"1. I agree that the system explained to me with regard to this application is correct in all respects and that any alterations after this date could result in additional charges according to the current published program rates.


2. This application as described in section 1 has been demonstrated to me in its final programmed form and I accept it as being a complete and workable solution."

 19. Mr. Beck did not sign after the third line which stated:


"The program described in section 2 above has now been installed and the relevant personnel have been fully advised of its capabilities. I have received complete program documentation."

 20. Mr. Fleegal advised Mr. Beck that Diversified would owe absolutely no financial obligation until the third line of the form was signed and it was this promise that actually prompted Mr. Beck to sign the first two lines of the form.

 21. This "Customer Software Acceptance" form was considered by the defendant as an agreement or contract between the parties.

 22. After the signing of the form, the computer and various programs were ordered by Mr. Fleegal.

 23. Around this same period of time, in July or August of 1974, Mr. Fleegal also assured Mr. Andiorio that Diversified would not be bound to accept the computer unless and until a third signature was placed on the acceptance form as acceptance and approval of the complete system.

 24. Mr. Fleegal promised to personally oversee the installation and implementation of the complete computer system and also promised that Plaintiff's operators would be fully trained and if the training proved unsuccessful that Olivetti girls would be available to run the computer.

 25. Mr. Fleegal also promised both Mr. Beck and Mr. Andiorio that either he or other Olivetti staff would transfer all the necessary information onto the computer cards and the Plaintiff's only obligation was to show the Olivetti staff where the information that was needed as a data base was stored.

 26. Along with the other representations, Mr. Fleegal told Mr. Andiorio that Plaintiff would not owe one cent until the computer was fully in operation and they were completely satisfied.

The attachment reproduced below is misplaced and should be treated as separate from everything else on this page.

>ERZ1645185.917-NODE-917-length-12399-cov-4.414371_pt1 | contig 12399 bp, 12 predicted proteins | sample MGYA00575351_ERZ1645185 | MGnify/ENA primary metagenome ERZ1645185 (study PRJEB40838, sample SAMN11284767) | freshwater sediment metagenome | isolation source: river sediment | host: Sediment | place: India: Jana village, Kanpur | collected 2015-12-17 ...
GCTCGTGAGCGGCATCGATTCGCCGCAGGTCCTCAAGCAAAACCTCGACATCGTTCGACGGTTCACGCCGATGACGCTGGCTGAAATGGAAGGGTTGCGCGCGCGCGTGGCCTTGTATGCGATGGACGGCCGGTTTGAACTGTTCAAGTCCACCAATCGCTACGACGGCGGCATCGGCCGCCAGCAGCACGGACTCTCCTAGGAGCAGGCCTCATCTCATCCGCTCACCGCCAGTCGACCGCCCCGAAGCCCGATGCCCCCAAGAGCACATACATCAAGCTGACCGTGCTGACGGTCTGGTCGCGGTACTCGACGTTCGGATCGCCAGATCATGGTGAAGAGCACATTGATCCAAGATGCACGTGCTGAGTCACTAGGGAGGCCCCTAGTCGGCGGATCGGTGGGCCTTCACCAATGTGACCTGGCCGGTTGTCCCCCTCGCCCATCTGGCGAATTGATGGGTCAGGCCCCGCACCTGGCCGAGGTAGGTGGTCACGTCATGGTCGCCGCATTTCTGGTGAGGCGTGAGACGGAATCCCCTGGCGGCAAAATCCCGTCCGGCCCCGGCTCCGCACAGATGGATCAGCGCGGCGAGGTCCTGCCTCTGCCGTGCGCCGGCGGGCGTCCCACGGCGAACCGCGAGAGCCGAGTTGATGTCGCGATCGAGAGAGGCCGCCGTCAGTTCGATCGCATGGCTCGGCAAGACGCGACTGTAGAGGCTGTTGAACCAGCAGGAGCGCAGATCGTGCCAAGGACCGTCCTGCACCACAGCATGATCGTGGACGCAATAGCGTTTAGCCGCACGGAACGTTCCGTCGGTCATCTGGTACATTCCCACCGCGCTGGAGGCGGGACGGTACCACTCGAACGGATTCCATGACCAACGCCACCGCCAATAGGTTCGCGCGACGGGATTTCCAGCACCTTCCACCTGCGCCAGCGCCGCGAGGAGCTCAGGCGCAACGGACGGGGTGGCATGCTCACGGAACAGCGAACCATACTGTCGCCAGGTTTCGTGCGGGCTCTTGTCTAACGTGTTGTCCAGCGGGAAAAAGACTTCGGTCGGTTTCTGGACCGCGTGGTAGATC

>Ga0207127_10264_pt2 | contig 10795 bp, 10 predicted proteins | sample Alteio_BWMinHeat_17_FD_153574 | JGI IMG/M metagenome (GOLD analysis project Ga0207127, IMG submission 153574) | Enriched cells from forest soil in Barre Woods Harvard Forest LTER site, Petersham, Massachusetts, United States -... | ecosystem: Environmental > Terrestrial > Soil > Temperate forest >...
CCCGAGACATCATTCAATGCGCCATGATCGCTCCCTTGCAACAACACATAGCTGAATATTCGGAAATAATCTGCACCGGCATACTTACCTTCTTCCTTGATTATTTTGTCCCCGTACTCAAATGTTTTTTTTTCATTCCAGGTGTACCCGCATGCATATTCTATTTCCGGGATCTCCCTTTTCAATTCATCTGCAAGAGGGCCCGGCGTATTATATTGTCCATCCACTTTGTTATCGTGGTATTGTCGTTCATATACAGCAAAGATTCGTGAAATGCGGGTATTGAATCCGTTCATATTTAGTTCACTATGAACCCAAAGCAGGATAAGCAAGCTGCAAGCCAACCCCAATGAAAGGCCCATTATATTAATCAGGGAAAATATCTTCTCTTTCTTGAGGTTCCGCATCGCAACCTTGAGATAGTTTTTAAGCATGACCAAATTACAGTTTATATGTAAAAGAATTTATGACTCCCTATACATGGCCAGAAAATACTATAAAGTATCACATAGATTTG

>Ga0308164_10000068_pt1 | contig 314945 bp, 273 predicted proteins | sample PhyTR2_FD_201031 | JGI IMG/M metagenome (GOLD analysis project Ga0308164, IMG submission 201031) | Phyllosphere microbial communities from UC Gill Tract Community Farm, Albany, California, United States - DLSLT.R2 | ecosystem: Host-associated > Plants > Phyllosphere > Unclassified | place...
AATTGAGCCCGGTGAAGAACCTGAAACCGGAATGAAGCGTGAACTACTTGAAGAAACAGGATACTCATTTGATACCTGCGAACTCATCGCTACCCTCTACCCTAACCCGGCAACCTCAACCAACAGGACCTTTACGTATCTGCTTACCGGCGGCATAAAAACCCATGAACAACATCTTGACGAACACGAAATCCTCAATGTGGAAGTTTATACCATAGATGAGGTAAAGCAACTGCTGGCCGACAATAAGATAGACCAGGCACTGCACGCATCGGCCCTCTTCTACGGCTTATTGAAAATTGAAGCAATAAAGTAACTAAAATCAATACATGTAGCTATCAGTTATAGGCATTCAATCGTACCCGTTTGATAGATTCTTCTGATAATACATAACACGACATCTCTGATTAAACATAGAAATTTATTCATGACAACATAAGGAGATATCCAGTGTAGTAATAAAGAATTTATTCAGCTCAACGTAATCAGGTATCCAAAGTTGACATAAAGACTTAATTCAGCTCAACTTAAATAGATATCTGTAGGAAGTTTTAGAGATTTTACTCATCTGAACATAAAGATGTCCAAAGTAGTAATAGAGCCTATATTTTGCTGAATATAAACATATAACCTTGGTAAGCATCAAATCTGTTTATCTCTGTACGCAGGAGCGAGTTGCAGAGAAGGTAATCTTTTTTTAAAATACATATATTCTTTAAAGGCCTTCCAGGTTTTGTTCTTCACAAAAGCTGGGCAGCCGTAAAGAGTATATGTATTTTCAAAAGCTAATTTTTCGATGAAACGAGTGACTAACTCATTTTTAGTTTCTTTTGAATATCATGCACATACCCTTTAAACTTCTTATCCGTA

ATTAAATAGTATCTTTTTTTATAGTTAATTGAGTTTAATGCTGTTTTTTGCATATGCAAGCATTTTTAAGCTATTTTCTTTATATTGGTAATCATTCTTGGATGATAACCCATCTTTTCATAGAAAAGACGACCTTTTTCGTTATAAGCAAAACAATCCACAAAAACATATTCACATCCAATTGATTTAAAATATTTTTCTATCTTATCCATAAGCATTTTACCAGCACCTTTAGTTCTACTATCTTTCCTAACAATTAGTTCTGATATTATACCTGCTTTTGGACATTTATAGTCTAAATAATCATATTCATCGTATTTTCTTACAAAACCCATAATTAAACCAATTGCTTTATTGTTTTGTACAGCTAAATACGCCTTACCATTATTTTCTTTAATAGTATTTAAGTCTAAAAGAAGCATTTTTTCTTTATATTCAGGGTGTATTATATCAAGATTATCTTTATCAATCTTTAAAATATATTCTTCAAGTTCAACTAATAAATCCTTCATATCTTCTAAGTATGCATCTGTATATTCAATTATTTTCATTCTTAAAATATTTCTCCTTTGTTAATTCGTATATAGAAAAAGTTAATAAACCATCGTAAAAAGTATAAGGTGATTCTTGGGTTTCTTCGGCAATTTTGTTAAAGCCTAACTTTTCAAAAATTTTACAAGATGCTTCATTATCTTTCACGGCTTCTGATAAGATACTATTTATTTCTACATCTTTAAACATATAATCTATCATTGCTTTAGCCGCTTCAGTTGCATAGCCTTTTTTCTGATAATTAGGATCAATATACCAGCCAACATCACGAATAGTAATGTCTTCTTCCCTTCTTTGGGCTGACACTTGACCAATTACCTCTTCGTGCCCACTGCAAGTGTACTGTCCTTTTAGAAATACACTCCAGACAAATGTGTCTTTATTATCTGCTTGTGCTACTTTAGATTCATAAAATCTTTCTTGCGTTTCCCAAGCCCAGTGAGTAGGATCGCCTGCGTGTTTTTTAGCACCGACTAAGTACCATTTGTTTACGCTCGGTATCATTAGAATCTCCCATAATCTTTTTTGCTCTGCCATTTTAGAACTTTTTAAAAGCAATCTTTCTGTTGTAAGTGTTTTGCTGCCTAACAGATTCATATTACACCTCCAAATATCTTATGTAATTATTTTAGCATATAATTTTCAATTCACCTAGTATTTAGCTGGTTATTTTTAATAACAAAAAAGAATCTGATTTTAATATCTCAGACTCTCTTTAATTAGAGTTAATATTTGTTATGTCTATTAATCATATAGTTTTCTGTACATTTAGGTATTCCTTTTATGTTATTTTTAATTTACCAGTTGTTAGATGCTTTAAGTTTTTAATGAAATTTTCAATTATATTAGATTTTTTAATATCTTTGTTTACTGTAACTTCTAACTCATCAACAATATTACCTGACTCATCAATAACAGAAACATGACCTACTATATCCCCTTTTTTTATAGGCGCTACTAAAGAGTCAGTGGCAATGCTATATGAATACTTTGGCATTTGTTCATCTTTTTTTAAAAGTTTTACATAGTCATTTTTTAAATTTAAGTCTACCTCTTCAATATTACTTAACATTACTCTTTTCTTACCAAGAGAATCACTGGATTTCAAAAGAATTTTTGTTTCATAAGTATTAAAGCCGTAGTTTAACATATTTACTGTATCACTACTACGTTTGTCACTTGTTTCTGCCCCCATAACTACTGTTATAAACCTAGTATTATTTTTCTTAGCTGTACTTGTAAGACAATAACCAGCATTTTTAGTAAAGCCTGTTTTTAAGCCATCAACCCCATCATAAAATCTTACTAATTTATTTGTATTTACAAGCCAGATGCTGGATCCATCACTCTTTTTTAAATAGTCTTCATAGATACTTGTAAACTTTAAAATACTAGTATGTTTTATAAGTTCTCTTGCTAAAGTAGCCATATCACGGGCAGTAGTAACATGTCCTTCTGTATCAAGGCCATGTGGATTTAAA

27. On these conditions, the computer was placed at Plaintiff's business during September of 1974, however, it was not operational at that time.

 28. Mr. Fleegal then contacted an equipment leasing company, Equipment Funding, Inc., (Equipment Funding) and made the arrangements for Equipment Funding's purchase of the computer and software, and the subsequent leasing of it to the Plaintiff.

 29. Mr. Fleegal received a lease agreement from Equipment Funding and took it to Mr. Beck for his signature on October 3, 1975.

 30. Mr. Beck signed the lease agreement on October 3, 1975 after Mr. Fleegal assured him that it was just a mere formality, an application for a lease, and that Plaintiff would not be obligated to keep the system or to make any payments until it was completely satisfied.

 31. Subsequently, Mr. Beck received a payment or coupon book from Equipment Funding and on approaching Mr. Fleegal, he was told to disregard it as no payments were due until the computer was operative and until they signed the third line of the Software Acceptance form as their acceptance.

 32. The lease was not to be effective until an "Acceptance Certificate" was signed by the Plaintiff.

 33. In mid-November, Mr. O'Brien, from Equipment Funding, and Mr. Fleegal went to Plaintiff's place of business for the purpose of obtaining execution of the "Acceptance Certificate" and Mr. Beck initially refused to sign the certificate.

 34. Mr. Fleegal then induced Mr. Beck to sign the acceptance on the promises that the computer would be running by the first of the year and on the guarantee that the computer system would be acceptable to the Plaintiff.

 35. Subsequently, Mr. Fleegal and another Olivetti employee, Barbara Slagle, made several visits to Diversified for the purpose of installation.

 35. Mrs. Slagle, a customer software representative, met with Plaintiff's employee on December 18, 1974 and together they set up the payroll data base and the employee was taught how to update the data.

 36. The payroll function was the only function Mrs. Slagle was supposed to teach as Mr. Fleegal was to teach all of the other functions listed in the proposal.

 37. Mrs. Slagle incurred no problems in either teaching Plaintiff's employee or in getting the base data for the payroll function.

 38. Mr. Fleegal made several visits during the month of December, 1974 for the purpose of training Plaintiff's employee on the numerous other functions, however, he neither transferred the data as previously promised nor was he successful in training the designated employee on any of the other functions.

 39. Mr. Fleegal spent a substantial amount of his time during these visits in discussing his religious beliefs with Plaintiff's employees.